Category: Daniel Serwer

Syria strategy

Secretary of State Tillerson today in a speech at the Hoover Institution outlined US goals in Syria. Tobias Schneider summarized them succinctly on Twitter:

  • Enduring defeat of ISIS & AQ in Syria
  • Political resolution to Syria conflict (w/o Assad)
  • Diminishing Iranian influence
  • Create conditions for safe refugee return
  • Syria free from WMD

Those sound in principle desirable to me, though they leave out an important one: preventing instability in Syria’s neighbors, including Iraq, Turkey, Lebanon, Israel and Jordan (all more or less US friends if not allies).

The problem lies one step further on in defining a strategy: the ways and means. Tobias and others on Twitter see this set of goals as a license for an unending US commitment to remain in Syria and to “stabilize” it. Hidden under that rock, which Tillerson was careful to say was not a synonym for nationbuilding, lies a commitment to guess what? Nationbuilding.

But let’s deal first with the the ways and means issue. As I see it, this is all we’ve got going for us in Syria:

  1. US military presence and capability, including control through proxies of major oil-producing wells and maybe a proxy presence along the borders with Israel and Jordan.
  2. A UN Security Council (UNSC) resolution (2254) that outlines a political process to prepare a constitution, hold elections, and begin a transition to a democratic system.
  3. The US veto in the UNSC over any successor resolution that approves and advances the political process.
  4. US aid to parts of Syria outside Assad’s control, US clout in the IMF and World Bank , and influence over European and Gulf aid.

Is this enough to deliver the five goals? I doubt it. Take just refugee return: it requires that people not be forced back but that they return of their own volition. The trickle (50,000 Tillerson said) who have returned in the last year are truly a drop in the bucket. Most refugees (upwards of 5.5 million if I remember correctly) won’t return until Assad and his security forces are gone, or at least blocked from acting in parts of Syria. Likewise the political resolution, diminishing Iranian influence, and getting rid of WMD also depend on getting rid of Assad, which is a necessary but not sufficient condition.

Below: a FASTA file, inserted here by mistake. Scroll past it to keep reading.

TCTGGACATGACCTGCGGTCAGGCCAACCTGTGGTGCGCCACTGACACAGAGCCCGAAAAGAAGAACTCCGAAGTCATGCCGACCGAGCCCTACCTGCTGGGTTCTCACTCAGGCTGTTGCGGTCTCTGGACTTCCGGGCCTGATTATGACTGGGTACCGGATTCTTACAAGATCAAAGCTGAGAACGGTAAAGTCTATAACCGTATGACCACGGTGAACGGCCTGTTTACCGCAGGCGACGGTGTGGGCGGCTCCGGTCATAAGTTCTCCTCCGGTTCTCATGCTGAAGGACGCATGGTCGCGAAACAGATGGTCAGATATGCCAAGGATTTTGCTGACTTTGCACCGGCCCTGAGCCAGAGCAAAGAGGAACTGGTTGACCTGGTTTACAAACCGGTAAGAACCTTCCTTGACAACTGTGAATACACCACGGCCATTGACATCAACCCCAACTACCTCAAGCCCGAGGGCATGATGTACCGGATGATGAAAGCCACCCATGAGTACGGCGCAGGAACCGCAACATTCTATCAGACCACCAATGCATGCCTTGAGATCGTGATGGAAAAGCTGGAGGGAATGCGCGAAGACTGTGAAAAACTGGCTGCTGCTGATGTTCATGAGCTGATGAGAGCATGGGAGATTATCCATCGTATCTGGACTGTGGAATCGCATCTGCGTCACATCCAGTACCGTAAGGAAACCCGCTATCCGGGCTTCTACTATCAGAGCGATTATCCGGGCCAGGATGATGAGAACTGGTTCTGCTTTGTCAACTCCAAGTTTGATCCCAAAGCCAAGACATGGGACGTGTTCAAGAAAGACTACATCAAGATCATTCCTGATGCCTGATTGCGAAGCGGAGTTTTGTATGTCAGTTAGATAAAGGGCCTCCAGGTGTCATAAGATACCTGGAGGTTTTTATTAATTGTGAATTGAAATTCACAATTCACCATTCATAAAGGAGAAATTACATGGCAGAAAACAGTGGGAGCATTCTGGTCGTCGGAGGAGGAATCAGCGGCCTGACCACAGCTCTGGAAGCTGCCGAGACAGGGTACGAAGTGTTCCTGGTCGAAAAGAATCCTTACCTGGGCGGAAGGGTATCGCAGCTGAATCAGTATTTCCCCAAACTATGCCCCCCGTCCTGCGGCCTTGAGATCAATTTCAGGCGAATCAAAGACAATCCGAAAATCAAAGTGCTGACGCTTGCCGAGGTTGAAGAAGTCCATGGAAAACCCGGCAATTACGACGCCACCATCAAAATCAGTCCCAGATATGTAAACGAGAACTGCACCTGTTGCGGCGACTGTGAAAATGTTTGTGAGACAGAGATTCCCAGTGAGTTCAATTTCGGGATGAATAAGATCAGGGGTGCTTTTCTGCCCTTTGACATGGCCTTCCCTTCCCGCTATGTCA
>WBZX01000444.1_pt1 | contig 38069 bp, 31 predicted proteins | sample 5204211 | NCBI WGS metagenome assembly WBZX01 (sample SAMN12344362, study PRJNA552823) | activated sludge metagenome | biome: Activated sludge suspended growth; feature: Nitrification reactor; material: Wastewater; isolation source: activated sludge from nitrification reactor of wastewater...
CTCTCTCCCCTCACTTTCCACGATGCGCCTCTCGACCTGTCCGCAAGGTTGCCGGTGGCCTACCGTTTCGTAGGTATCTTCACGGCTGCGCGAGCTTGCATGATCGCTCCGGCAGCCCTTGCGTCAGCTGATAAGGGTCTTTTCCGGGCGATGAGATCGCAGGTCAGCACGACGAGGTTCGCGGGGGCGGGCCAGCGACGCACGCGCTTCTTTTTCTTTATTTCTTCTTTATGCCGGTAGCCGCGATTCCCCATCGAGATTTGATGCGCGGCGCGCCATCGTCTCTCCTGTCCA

Even the enduring defeat of ISIS and Al Qaeda likely require Assad to be pushed aside, as he has consistently used his forces preferentially against the moderate opposition rather than the extremists, with whom his regime had an excellent cooperative relationship when US forces were in Iraq from 2003 to 2011. Assad will want to keep some of them around even now, as they help to justify his brutal repression of the Syrian population.

But getting rid of Assad means, let’s face it, rebuilding the Syrian state, which is unlikely to survive in a form able to deliver on the above goals once he is gone. He has made sure of that by waging war against his own population for six long years.

Remember too: he has Russian and Iranian backing to remain in power.

Without better means, it looks to me as if the US is in Syria for a long time and will ultimately fail. That’s not an attractive proposition. The question is whether it would be better to leave now, or soon. Do we have to stay to do nationbuilding? How can it be done best? How long will it take? How much will it cost? More on that in a future post.

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Trump’s threat to the nuclear deal

Pantelis Ikonomou, former IAEA nuclear inspector, offers this reflection on President Trump’s continuing threat to withdraw from the Iran nuclear deal: 

Last Friday, the US president said he is extending the sanctions waver for Iran one last time, for another 120 days, so Europe and the US can fix the nuclear deal’s “terrible flaws”.

Should we be relieved? Rather disappointed for the continuation of an ambiguous policy with unclear scope and dangerous consequences.

What are the “terrible flaws” of the Joint Comprehensive Plan Of Action (JCPOA)?

Crown points of concern for the US president are the nuclear agreement’s “sunset clauses” and  “suspicious sites” in Iran, which are not monitored.